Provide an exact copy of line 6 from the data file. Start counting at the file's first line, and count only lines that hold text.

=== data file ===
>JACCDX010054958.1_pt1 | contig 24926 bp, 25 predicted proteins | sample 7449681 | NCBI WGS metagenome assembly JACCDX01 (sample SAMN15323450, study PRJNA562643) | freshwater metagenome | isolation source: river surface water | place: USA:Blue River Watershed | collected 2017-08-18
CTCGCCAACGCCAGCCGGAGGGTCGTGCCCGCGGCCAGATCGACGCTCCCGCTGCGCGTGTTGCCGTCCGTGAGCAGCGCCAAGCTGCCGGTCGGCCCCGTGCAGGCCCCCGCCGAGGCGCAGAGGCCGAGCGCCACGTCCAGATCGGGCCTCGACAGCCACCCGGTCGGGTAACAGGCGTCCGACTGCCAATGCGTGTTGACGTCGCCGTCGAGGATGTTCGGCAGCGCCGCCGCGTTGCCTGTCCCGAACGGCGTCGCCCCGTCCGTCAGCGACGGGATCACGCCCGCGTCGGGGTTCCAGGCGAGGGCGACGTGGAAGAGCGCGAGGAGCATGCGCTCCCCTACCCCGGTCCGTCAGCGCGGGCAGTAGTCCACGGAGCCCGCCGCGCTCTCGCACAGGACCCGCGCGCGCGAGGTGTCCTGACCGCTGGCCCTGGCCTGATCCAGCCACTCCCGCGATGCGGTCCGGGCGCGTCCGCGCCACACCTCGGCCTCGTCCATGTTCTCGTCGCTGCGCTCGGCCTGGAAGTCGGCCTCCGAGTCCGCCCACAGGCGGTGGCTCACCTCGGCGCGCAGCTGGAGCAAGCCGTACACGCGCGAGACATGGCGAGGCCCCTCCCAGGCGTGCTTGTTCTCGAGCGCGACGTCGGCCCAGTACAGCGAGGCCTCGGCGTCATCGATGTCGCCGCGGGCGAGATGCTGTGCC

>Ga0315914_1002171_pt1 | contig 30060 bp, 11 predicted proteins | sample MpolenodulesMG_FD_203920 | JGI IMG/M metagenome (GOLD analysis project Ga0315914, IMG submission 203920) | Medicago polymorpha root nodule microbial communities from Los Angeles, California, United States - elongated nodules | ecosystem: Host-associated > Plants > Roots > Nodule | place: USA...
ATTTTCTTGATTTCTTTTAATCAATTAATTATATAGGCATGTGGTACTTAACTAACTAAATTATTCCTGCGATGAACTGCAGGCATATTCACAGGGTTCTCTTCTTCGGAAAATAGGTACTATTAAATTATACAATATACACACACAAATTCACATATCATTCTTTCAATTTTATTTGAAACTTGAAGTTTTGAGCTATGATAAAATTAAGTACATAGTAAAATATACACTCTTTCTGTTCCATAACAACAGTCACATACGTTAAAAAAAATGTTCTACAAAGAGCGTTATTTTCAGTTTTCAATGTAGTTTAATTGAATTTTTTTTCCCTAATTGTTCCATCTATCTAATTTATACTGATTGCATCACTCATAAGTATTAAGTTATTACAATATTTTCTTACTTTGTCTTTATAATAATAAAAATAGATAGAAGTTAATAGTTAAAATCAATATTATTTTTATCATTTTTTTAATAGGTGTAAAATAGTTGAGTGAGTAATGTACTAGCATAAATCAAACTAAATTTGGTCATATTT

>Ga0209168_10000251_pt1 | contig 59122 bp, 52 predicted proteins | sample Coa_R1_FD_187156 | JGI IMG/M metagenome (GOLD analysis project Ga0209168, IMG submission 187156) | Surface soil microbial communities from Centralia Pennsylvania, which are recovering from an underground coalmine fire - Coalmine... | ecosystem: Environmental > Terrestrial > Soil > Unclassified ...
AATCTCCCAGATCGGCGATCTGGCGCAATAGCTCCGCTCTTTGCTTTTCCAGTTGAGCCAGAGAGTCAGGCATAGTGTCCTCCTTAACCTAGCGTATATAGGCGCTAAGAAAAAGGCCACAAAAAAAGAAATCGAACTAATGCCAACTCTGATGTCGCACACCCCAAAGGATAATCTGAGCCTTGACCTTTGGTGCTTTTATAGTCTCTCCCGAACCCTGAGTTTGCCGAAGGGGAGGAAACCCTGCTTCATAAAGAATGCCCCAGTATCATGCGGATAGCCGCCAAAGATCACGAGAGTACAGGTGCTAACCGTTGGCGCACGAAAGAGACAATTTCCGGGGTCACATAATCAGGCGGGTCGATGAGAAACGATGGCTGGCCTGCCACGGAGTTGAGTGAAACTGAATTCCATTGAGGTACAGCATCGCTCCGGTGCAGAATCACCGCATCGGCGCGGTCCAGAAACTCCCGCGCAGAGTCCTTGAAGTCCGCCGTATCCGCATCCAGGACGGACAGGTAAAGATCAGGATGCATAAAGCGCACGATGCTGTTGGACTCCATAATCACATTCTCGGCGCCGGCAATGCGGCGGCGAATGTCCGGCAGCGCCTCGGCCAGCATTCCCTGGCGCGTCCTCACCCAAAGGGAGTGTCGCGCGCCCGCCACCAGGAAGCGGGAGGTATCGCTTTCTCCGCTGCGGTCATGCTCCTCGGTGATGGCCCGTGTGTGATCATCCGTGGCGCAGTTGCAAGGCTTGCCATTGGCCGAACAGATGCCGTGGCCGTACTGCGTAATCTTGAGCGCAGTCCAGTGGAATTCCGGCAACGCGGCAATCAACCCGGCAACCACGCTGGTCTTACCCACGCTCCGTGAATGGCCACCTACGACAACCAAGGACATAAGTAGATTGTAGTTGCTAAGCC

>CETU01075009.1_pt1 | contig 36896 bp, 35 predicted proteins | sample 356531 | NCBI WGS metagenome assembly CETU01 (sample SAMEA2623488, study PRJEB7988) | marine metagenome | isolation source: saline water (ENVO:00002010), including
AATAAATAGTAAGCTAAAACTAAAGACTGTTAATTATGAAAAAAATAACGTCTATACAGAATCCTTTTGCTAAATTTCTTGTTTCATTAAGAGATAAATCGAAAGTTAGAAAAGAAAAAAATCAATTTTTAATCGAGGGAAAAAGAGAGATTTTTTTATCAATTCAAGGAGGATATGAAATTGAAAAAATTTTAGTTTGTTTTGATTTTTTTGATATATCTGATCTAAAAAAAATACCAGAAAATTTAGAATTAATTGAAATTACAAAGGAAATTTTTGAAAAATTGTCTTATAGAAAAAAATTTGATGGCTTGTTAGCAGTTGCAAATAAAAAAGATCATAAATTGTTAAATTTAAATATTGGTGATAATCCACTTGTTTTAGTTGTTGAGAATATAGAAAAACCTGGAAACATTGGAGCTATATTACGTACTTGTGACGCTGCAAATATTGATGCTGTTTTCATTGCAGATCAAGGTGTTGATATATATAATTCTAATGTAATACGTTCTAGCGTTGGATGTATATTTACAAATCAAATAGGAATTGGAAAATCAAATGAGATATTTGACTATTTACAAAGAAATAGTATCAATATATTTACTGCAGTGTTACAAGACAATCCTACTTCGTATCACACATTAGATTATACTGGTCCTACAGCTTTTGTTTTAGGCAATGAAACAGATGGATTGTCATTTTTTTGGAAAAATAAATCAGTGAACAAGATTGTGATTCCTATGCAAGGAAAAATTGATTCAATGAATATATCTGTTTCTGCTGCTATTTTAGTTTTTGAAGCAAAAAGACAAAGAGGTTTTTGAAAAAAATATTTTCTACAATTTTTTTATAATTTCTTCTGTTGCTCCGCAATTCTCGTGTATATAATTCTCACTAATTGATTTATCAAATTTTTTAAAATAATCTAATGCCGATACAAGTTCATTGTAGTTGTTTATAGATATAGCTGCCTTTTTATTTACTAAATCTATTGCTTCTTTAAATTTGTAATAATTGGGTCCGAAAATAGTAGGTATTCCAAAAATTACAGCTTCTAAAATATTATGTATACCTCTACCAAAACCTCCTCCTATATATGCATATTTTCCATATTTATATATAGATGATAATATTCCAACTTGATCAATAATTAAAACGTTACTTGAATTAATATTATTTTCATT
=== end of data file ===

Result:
AATCTCCCAGATCGGCGATCTGGCGCAATAGCTCCGCTCTTTGCTTTTCCAGTTGAGCCAGAGAGTCAGGCATAGTGTCCTCCTTAACCTAGCGTATATAGGCGCTAAGAAAAAGGCCACAAAAAAAGAAATCGAACTAATGCCAACTCTGATGTCGCACACCCCAAAGGATAATCTGAGCCTTGACCTTTGGTGCTTTTATAGTCTCTCCCGAACCCTGAGTTTGCCGAAGGGGAGGAAACCCTGCTTCATAAAGAATGCCCCAGTATCATGCGGATAGCCGCCAAAGATCACGAGAGTACAGGTGCTAACCGTTGGCGCACGAAAGAGACAATTTCCGGGGTCACATAATCAGGCGGGTCGATGAGAAACGATGGCTGGCCTGCCACGGAGTTGAGTGAAACTGAATTCCATTGAGGTACAGCATCGCTCCGGTGCAGAATCACCGCATCGGCGCGGTCCAGAAACTCCCGCGCAGAGTCCTTGAAGTCCGCCGTATCCGCATCCAGGACGGACAGGTAAAGATCAGGATGCATAAAGCGCACGATGCTGTTGGACTCCATAATCACATTCTCGGCGCCGGCAATGCGGCGGCGAATGTCCGGCAGCGCCTCGGCCAGCATTCCCTGGCGCGTCCTCACCCAAAGGGAGTGTCGCGCGCCCGCCACCAGGAAGCGGGAGGTATCGCTTTCTCCGCTGCGGTCATGCTCCTCGGTGATGGCCCGTGTGTGATCATCCGTGGCGCAGTTGCAAGGCTTGCCATTGGCCGAACAGATGCCGTGGCCGTACTGCGTAATCTTGAGCGCAGTCCAGTGGAATTCCGGCAACGCGGCAATCAACCCGGCAACCACGCTGGTCTTACCCACGCTCCGTGAATGGCCACCTACGACAACCAAGGACATAAGTAGATTGTAGTTGCTAAGCC